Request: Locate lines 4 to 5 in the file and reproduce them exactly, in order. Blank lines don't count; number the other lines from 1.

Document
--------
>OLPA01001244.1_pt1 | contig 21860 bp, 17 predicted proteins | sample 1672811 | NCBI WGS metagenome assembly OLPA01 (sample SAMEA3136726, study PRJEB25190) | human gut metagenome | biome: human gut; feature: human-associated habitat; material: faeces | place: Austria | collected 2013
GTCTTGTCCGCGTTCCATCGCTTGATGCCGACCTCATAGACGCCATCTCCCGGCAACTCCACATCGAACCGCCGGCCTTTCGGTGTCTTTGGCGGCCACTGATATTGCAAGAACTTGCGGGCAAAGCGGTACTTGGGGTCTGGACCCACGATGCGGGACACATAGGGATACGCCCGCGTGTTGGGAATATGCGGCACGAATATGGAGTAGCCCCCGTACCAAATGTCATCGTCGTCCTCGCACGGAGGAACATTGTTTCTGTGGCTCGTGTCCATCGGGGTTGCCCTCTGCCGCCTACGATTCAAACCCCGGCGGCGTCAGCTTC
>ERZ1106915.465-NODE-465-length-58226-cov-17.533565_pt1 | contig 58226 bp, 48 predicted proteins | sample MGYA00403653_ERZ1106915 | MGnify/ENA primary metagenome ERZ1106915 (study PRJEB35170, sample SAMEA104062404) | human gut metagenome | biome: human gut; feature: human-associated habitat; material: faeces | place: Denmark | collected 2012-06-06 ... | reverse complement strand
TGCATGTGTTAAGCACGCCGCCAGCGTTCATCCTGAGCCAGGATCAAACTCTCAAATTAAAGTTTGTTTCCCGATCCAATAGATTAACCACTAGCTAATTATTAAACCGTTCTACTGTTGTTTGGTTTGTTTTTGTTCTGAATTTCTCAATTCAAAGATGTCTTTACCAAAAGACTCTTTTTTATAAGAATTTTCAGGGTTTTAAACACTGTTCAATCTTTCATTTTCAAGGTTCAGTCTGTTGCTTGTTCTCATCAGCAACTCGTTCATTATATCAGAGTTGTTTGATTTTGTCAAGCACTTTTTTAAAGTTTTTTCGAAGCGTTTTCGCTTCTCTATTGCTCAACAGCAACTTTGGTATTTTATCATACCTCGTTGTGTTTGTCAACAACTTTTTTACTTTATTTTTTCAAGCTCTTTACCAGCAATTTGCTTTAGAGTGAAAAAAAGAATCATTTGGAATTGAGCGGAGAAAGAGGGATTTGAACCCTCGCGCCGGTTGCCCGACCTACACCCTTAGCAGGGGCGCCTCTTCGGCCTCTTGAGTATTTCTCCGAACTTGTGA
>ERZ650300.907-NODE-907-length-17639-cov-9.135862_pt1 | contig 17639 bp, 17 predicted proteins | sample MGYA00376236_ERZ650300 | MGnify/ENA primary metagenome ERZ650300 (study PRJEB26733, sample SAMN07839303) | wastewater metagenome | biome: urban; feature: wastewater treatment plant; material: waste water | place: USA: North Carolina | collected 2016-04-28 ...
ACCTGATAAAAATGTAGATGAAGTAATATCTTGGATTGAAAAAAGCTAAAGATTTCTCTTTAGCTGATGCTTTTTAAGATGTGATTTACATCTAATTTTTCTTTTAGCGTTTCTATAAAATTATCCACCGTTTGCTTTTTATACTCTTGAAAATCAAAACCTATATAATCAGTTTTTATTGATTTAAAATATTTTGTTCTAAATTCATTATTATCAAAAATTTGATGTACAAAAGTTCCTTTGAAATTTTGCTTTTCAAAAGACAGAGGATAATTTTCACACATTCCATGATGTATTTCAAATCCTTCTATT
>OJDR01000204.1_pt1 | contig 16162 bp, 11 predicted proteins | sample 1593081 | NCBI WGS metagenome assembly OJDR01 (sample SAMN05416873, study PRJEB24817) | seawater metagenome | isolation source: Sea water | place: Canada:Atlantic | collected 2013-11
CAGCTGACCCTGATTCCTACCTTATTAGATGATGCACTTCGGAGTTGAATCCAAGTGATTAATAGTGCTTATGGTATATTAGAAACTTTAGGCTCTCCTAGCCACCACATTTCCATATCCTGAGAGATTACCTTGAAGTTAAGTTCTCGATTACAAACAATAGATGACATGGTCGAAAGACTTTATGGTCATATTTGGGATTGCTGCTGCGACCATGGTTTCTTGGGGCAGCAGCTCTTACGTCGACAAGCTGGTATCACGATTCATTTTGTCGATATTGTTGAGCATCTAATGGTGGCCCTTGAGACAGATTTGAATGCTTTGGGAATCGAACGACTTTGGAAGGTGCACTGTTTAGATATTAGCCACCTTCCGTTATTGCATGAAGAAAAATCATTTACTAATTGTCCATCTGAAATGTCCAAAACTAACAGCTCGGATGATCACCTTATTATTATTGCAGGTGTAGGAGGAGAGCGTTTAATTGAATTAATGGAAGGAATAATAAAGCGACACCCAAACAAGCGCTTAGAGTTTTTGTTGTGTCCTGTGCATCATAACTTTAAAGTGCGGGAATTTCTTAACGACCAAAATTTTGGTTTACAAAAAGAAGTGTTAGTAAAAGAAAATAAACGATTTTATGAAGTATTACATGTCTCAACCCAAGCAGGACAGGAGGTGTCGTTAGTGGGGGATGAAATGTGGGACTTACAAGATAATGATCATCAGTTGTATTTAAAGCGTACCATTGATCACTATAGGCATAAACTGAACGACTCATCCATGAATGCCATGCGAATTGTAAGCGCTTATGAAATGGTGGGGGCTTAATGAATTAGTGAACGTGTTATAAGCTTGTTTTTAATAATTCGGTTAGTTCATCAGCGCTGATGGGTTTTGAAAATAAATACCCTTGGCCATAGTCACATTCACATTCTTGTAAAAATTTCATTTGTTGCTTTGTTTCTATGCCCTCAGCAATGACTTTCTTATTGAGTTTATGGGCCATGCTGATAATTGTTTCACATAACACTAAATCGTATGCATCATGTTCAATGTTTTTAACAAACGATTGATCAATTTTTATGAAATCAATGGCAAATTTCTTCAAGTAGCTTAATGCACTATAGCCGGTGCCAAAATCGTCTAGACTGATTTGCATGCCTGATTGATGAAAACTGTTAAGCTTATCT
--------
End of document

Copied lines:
TGCATGTGTTAAGCACGCCGCCAGCGTTCATCCTGAGCCAGGATCAAACTCTCAAATTAAAGTTTGTTTCCCGATCCAATAGATTAACCACTAGCTAATTATTAAACCGTTCTACTGTTGTTTGGTTTGTTTTTGTTCTGAATTTCTCAATTCAAAGATGTCTTTACCAAAAGACTCTTTTTTATAAGAATTTTCAGGGTTTTAAACACTGTTCAATCTTTCATTTTCAAGGTTCAGTCTGTTGCTTGTTCTCATCAGCAACTCGTTCATTATATCAGAGTTGTTTGATTTTGTCAAGCACTTTTTTAAAGTTTTTTCGAAGCGTTTTCGCTTCTCTATTGCTCAACAGCAACTTTGGTATTTTATCATACCTCGTTGTGTTTGTCAACAACTTTTTTACTTTATTTTTTCAAGCTCTTTACCAGCAATTTGCTTTAGAGTGAAAAAAAGAATCATTTGGAATTGAGCGGAGAAAGAGGGATTTGAACCCTCGCGCCGGTTGCCCGACCTACACCCTTAGCAGGGGCGCCTCTTCGGCCTCTTGAGTATTTCTCCGAACTTGTGA
>ERZ650300.907-NODE-907-length-17639-cov-9.135862_pt1 | contig 17639 bp, 17 predicted proteins | sample MGYA00376236_ERZ650300 | MGnify/ENA primary metagenome ERZ650300 (study PRJEB26733, sample SAMN07839303) | wastewater metagenome | biome: urban; feature: wastewater treatment plant; material: waste water | place: USA: North Carolina | collected 2016-04-28 ...